The number of bounced cheques in Oman last year increased by nearly a third as the sultanate continued to weather tough economic conditions.
Times of Oman cited central bank figures as confirming there were 373,082 bounced cheques in the country last year, a 32 per cent increase on the 282,209 seen in 2015.
The central bank said insufficient funds was the reason for nearly 75 per cent of the bounced cheques, with closed or legally blocked accounts making up 9.79 per cent and encoding errors 4.05 per cent.
The increase in total bounced cheques meant that almost one in 10 (8.4 per cent) of all cheques issued in the country bounced last year from 6.9 per cent in 2015.
Oman has been among the hardest hit economies in the Gulf Cooperation Council by the fall in oil prices, which has eroded external reserves and tightened spending.
One side effect has been an exodus of foreign workers in some areas including mid and senior management due to delays to salaries and projects.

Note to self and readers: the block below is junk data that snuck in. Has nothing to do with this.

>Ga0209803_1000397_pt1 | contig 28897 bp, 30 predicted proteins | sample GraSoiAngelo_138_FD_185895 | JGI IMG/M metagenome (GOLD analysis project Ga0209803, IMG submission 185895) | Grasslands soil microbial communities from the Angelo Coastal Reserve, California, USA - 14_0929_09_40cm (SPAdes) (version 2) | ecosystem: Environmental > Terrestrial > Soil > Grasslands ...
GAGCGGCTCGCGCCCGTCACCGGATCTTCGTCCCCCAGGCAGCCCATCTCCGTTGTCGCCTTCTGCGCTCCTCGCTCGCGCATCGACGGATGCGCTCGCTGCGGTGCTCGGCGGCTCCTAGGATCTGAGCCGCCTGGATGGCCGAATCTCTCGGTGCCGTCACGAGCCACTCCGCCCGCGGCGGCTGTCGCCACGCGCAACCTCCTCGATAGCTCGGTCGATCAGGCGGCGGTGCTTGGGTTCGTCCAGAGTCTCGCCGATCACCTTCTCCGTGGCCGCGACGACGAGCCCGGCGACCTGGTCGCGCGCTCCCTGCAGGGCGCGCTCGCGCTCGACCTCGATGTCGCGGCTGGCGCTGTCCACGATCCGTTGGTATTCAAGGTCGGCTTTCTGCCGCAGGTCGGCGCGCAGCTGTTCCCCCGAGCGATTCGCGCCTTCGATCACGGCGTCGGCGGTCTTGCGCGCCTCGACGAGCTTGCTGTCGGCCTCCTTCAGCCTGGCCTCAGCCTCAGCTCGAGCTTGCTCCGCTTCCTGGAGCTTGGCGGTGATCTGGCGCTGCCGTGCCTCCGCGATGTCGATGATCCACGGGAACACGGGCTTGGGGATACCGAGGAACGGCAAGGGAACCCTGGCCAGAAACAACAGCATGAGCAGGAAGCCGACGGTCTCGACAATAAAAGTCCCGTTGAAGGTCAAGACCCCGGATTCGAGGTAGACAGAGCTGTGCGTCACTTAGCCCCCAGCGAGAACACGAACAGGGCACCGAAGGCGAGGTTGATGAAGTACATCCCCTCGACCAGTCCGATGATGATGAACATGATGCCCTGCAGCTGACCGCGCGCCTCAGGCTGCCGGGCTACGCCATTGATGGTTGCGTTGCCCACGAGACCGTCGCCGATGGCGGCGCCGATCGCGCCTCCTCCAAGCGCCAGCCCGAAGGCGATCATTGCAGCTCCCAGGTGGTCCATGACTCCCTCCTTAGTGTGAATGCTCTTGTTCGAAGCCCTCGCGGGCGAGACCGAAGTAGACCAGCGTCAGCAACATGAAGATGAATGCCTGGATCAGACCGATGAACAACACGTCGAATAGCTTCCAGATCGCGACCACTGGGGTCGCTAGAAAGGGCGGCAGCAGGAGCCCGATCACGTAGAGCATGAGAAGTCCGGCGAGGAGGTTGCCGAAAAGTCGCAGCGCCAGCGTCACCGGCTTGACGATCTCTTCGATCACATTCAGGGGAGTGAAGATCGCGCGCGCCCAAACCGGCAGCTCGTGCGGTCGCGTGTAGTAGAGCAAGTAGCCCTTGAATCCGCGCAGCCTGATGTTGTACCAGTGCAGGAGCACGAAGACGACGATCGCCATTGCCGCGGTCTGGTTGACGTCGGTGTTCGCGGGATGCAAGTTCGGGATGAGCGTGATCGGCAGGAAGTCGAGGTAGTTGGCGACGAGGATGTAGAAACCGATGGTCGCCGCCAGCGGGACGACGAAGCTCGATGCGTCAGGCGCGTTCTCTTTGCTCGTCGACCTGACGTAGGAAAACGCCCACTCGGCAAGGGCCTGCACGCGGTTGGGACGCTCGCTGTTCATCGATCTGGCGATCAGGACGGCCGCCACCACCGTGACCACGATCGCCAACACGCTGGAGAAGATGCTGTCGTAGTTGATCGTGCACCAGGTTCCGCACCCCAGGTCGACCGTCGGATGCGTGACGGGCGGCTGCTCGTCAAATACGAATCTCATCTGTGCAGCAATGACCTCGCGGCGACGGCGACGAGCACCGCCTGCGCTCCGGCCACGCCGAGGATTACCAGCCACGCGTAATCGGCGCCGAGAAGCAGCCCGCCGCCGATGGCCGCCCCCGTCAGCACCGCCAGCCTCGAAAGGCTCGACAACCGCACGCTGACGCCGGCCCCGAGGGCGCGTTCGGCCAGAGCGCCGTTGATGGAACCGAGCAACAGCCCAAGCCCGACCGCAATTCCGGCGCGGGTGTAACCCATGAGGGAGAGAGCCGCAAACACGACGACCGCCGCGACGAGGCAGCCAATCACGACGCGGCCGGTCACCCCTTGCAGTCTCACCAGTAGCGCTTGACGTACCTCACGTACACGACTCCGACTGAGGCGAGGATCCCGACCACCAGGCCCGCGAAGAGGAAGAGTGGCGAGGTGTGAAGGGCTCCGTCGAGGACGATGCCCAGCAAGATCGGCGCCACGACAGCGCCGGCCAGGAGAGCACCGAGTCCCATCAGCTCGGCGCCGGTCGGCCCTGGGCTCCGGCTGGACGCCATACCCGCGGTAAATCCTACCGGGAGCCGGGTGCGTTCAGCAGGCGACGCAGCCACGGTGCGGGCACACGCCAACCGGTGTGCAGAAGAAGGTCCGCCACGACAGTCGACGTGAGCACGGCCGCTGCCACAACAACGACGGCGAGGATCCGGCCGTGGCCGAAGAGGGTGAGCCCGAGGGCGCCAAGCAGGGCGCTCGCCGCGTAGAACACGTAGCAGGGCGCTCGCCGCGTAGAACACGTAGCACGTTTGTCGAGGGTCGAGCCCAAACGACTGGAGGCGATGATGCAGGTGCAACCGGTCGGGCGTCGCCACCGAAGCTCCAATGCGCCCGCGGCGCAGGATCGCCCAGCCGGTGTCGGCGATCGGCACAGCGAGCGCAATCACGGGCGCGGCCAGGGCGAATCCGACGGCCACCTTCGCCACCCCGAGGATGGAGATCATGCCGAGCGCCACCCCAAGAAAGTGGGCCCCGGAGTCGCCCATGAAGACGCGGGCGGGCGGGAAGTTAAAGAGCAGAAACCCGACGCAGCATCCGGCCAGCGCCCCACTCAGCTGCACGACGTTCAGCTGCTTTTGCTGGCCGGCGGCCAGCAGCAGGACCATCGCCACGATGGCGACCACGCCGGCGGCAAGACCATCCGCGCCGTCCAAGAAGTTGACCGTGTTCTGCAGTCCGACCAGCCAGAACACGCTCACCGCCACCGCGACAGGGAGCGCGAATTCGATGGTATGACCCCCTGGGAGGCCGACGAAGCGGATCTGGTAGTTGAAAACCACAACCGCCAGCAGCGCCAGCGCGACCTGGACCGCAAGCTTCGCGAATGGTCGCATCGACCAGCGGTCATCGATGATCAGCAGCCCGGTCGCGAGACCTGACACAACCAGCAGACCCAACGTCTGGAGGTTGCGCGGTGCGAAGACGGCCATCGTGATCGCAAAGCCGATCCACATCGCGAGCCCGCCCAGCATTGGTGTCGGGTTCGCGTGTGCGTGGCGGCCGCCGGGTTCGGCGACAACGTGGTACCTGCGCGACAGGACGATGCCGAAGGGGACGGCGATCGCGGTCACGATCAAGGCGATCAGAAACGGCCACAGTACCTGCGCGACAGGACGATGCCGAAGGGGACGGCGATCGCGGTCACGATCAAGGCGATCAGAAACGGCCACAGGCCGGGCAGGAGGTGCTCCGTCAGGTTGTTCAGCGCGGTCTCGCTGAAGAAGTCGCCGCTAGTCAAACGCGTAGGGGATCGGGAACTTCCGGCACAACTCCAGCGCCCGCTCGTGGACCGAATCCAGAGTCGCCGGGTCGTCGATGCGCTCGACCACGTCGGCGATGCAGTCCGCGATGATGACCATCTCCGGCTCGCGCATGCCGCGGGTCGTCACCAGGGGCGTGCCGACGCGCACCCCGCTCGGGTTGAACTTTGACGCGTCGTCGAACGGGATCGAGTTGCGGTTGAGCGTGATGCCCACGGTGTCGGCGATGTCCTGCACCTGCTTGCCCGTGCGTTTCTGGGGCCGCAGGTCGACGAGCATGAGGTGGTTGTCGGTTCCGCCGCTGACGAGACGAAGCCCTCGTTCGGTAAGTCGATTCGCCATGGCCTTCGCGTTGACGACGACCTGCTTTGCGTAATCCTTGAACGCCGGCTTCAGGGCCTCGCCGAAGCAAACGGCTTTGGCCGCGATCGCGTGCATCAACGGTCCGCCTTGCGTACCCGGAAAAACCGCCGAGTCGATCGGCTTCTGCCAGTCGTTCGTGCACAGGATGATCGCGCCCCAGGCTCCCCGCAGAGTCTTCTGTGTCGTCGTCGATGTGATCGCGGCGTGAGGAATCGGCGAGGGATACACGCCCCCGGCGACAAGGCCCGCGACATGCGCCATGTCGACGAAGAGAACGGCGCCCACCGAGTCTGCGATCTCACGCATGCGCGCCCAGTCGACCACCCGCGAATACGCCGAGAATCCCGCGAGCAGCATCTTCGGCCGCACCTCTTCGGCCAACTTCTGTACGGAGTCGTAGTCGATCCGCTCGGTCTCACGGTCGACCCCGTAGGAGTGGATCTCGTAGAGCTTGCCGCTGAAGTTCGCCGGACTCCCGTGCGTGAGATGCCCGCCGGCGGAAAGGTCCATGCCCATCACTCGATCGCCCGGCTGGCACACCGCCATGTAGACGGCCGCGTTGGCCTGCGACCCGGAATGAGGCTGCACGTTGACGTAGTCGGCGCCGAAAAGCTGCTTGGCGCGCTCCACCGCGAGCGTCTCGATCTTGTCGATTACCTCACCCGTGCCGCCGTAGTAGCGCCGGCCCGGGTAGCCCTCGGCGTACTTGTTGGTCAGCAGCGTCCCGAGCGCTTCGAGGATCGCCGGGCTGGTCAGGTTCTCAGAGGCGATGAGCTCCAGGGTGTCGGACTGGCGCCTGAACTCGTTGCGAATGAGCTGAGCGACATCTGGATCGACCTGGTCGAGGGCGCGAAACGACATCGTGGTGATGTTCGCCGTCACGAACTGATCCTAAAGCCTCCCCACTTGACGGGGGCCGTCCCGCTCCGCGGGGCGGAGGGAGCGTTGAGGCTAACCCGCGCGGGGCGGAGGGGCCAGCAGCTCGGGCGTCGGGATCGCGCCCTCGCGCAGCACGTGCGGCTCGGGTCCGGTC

Landlords in the country are also reported to be offering cuts to rents and shorter lease terms to attract tenants due to a decrease in demand.
Ratings agency S&P downgraded the country’s credit rating to junk in May as they country continues to undertake austerity measures to reduce its budget deficit including tax increases.
Government spending this year is projected to total OMR11.7bn ($30.4bn) and revenues OMR8.7bn, which would result in a deficit of OMR3bn.
Earlier this month, Oman raised $3.55bn from a group of Chinese financial institutions to help cover the deficit, bringing its total borrowing this year to more than $10bn.